The courtyard functions as an exterior classroom, a gathering space for school events, and it allows access of natural light into all 4 stories of the existing building. The bottom tier of the stepped courtyard contains brick pavers designed into a swirling pattern to create a playful environment for the Montessori children to follow as part of their curriculum of self-exploration. At the center of the courtyard is a partial-height curved concrete seat wall that plays off a series of concentric circles. These circles are composed of donor recognition pavers that were designed for the fundraising campaign with years of expansion available for future Alumni. The pavers are laid in a herringbone pattern which draws from the herringbone brick accent areas above the original entrance vestibules. This area functions as an informal gathering space and amphitheater for class discussions and presentations. The courtyard also incorporates a sand pit, area for water play and a custom designed sundial.
A south-facing vertical sundial is mounted to the brick wall at the north end of the courtyard. The sundial consists of aluminum hour lines, two sets of numbered plates for both Standard Time and Daylight Savings Time, and a large circular gnomon plate with custom painted labyrinth design. The labyrinth is used as a Montessori learning tool and ties the sundial to the school. The sundial’s asymmetry is derived from the hours of the day in which it receives sunlight.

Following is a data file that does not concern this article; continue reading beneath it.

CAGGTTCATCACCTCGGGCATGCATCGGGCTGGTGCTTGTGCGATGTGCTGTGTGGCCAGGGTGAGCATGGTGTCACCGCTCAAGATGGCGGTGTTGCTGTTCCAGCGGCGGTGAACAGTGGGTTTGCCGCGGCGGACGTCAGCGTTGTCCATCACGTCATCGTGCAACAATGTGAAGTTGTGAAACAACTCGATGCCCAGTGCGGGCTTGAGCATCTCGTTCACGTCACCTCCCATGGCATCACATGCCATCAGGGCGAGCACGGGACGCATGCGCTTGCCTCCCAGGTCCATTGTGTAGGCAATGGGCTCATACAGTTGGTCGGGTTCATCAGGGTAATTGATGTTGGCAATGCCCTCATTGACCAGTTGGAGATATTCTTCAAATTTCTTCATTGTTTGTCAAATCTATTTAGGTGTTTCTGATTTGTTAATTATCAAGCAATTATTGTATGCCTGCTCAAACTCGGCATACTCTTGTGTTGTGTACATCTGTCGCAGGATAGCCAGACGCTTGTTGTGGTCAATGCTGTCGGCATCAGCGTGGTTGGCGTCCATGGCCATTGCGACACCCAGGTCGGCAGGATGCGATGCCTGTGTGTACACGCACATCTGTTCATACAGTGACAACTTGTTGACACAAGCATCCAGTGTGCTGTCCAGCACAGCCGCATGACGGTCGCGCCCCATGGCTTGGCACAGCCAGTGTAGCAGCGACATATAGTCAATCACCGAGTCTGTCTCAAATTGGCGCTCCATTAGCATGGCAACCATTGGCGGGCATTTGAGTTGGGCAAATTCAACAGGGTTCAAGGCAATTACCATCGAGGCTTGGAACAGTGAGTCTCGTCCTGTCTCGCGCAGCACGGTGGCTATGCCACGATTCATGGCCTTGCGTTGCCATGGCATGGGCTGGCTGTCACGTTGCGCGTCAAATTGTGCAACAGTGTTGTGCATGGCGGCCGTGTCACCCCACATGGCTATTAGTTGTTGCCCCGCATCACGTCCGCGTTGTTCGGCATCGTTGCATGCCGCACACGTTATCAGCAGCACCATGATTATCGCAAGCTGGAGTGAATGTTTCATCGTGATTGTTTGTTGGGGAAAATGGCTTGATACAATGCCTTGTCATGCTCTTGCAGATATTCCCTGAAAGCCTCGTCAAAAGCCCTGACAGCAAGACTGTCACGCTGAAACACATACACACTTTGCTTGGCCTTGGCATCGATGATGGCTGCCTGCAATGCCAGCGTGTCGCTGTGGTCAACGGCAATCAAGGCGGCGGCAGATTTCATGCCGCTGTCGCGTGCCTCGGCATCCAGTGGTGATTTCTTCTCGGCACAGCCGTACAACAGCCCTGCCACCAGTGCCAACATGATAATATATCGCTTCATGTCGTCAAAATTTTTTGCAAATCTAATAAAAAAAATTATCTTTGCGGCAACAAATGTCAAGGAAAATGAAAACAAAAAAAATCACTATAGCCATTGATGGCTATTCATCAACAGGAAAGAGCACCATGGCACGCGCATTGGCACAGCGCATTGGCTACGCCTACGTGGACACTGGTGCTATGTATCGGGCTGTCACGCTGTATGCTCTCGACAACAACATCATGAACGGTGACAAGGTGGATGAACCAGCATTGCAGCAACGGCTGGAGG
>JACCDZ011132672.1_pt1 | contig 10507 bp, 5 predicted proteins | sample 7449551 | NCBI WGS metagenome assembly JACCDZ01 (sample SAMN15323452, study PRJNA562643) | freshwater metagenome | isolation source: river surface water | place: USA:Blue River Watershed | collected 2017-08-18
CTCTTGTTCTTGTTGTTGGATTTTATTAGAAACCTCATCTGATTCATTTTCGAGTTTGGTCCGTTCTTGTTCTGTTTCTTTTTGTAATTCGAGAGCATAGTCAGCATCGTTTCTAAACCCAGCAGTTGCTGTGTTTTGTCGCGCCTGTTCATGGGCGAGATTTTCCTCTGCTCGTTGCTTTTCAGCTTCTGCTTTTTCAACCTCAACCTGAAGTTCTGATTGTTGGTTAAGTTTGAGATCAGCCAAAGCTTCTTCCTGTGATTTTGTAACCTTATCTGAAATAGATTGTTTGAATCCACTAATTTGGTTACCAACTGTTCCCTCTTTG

The new gymnasium was designed to be used for physical education, extracurricular sports activities and as a space available to the surrounding community. The acoustical design of the space incorporates acoustical masonry units, acoustical fabric panels around the entire perimeter and acoustical metal roof deck. Purposeful implementation of these design elements maintain speech intelligibility and allow the multi-purpose gym to be used for athletic events, school assemblies, large meetings and musical concerts.
The existing 1927 school building alteration features ADA upgrades and the repurposing of the original gymnasium into a dedicated cafeteria and multi-purpose parent center mezzanine that is open to the space below. The old gym is divided horizontally with an open area to allow natural light onto both altered levels.
Photos: John J. Korom Photography